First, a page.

Early this year, Internet Monk wrote a three-part series assessing the state of the evangelical church in the United States (here, here and here). Briefly, he argues that evangelicals are on the precipice of the same massive and permanent decline already experienced by the Protestant mainline churches; that this movement will hit hardest among the fundamentalist Baptists, leaving a landscape populated mostly by Pentecostal-style charismatics and “therapeutic, church growth oriented megachurches”; and, finally, that this may not be a bad thing for the church, as the surviving remnants may be forced to reform and to jettison abnormalities like the prosperity gospel.
A response and similar analysis of the state of the evangelical church in Canada has since been written by Ro at PomoTheo.com, also in three parts (here, here and here). The PomoTheo piece reaches similar conclusions, though with some additional comments on the particular Canadian context. In this country, the author argues, we are already in the midst of an enormous inter-generational shift, as Canadians continue to mark down religious adherence on the census form but flock to the churches and other houses of worship in fewer and fewer numbers.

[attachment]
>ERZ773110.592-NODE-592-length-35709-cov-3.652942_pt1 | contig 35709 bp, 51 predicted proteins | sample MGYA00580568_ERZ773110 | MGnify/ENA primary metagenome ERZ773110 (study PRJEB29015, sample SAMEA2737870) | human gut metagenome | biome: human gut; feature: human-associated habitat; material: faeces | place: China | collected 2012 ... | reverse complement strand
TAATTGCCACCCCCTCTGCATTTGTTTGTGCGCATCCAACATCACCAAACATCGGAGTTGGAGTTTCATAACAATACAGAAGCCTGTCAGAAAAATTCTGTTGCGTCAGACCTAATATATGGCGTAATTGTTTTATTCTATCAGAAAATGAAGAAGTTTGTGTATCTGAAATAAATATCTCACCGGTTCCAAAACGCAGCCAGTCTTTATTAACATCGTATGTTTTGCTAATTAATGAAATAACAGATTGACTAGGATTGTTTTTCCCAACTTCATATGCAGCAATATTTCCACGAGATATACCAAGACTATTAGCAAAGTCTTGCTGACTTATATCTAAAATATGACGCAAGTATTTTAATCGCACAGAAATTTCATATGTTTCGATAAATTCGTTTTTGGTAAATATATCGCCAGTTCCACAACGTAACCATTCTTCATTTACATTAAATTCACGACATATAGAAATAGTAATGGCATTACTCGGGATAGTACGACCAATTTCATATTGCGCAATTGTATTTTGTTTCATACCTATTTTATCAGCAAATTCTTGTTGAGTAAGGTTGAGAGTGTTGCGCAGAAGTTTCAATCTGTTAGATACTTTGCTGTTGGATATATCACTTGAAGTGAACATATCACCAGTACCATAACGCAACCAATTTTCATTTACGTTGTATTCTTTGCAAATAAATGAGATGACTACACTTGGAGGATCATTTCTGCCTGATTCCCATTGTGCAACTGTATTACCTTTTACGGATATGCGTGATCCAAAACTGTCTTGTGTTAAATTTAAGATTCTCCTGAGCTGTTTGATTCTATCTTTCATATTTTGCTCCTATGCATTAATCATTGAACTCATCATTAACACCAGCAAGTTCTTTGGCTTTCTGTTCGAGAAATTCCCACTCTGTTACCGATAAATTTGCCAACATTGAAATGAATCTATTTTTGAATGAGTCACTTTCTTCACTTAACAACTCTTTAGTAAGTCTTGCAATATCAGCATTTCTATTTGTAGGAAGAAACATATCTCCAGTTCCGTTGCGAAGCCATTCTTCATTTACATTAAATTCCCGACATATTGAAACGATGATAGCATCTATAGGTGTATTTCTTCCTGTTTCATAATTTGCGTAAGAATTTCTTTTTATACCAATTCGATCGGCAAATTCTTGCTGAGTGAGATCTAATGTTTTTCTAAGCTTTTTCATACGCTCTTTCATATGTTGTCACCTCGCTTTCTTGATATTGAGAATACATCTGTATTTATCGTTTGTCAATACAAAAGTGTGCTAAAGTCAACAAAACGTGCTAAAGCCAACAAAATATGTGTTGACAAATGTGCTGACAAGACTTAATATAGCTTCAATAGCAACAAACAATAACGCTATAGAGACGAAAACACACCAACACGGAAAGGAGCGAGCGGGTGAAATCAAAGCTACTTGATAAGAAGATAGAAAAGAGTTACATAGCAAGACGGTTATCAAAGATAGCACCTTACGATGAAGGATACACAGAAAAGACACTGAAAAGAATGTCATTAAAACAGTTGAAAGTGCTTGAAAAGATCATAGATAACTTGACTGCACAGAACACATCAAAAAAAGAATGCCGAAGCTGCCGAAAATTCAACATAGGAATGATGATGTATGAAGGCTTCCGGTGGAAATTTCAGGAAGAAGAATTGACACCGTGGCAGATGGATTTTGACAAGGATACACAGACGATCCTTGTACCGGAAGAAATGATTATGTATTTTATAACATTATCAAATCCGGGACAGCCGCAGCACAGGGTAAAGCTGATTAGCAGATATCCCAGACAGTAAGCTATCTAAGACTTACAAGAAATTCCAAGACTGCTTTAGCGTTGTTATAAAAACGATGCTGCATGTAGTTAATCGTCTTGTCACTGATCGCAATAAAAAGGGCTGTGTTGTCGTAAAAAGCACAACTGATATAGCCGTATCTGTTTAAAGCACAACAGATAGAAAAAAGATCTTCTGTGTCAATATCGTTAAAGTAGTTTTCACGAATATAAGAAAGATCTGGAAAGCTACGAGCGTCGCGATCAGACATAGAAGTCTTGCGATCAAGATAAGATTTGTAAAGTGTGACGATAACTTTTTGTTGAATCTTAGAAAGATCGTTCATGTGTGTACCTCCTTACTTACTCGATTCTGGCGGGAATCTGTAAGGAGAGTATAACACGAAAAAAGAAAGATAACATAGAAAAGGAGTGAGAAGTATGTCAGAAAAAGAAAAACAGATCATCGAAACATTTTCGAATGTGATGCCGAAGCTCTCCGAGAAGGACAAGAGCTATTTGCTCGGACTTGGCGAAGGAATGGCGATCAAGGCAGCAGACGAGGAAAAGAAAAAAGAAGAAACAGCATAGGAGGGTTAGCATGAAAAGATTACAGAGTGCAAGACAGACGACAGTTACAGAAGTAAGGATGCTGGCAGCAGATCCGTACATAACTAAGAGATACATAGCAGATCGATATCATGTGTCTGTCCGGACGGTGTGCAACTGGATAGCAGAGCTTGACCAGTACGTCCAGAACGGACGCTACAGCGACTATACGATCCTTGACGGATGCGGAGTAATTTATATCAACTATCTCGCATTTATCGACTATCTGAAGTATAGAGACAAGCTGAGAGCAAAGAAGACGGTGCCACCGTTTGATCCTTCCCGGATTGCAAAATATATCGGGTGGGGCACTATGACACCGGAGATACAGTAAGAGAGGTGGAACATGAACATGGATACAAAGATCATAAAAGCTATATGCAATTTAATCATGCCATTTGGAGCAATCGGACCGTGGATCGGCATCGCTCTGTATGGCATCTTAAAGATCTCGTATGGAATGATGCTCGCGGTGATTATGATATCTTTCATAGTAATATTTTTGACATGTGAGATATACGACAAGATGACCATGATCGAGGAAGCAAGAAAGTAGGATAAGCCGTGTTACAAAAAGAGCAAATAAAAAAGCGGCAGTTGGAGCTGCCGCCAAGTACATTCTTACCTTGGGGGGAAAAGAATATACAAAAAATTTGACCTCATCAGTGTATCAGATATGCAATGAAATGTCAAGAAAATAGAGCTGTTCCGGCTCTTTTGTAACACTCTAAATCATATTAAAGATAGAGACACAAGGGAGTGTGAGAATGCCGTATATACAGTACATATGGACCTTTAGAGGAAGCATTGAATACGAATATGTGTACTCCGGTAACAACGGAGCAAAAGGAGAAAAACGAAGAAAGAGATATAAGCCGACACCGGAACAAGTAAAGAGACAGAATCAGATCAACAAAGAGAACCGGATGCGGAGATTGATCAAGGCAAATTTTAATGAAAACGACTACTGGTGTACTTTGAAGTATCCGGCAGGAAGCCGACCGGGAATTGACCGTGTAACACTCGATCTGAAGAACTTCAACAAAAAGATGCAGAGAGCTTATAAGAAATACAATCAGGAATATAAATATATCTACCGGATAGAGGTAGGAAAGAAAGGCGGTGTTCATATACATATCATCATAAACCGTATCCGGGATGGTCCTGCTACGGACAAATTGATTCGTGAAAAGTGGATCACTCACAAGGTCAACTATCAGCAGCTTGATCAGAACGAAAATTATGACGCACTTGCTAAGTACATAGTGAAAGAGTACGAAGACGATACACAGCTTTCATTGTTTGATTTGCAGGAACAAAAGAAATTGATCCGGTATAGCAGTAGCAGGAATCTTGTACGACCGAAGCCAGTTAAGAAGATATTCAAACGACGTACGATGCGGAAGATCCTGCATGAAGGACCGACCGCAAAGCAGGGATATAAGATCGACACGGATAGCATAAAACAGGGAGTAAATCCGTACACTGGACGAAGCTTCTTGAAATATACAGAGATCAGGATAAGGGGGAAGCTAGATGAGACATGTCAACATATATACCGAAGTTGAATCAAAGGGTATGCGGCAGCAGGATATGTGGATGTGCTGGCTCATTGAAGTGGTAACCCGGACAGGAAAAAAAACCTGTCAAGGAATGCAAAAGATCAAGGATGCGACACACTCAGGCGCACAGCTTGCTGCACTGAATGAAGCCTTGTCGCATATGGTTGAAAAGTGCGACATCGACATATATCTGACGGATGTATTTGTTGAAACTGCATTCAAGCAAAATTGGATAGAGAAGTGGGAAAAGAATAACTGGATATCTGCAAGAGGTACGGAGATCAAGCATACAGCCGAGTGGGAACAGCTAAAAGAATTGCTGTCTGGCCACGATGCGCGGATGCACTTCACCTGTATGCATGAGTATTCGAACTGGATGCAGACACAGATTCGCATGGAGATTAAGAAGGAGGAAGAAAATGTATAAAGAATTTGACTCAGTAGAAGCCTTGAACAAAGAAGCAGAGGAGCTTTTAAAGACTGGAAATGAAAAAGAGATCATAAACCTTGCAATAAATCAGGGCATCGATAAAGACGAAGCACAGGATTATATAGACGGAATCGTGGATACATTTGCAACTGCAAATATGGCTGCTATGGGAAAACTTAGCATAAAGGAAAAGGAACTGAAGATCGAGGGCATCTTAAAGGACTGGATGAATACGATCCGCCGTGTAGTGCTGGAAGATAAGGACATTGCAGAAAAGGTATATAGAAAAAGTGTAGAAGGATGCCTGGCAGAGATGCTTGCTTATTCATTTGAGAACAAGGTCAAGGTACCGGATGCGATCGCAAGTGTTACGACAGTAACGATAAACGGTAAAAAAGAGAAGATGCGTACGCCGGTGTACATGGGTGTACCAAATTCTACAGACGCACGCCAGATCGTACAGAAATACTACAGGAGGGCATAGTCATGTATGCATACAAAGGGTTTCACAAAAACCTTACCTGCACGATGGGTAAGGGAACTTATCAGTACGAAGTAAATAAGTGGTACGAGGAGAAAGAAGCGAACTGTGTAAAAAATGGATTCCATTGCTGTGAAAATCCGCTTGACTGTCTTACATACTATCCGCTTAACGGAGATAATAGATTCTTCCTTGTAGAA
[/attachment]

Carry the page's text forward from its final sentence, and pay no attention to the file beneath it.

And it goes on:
It’s also much more skeptical about the remnants which Internet Monk believed would exist in evangelicalized Catholic and Orthodox groups, the charismatic movement, and missionaries coming here from Africa and Asia. Even where such shifts are likely, Ro writes, they are likely to be inaccessible to the surrounding secular culture, and probably (in the case of missionaries) financially unsustainable in a post-denominational religious landscape. Ro remains guardedly optimistic about the prospects for a smaller, revitalized missional movement emerging from the wreckage.
In linking both analyses, Benediction Blogs On commented: “The Internet Monk… has an opinion worth reading. He got a lot of feedback. A Canadian responded with his critique and look at evangelicalism north of the US border; and no feedback. I’m not surprised by that.”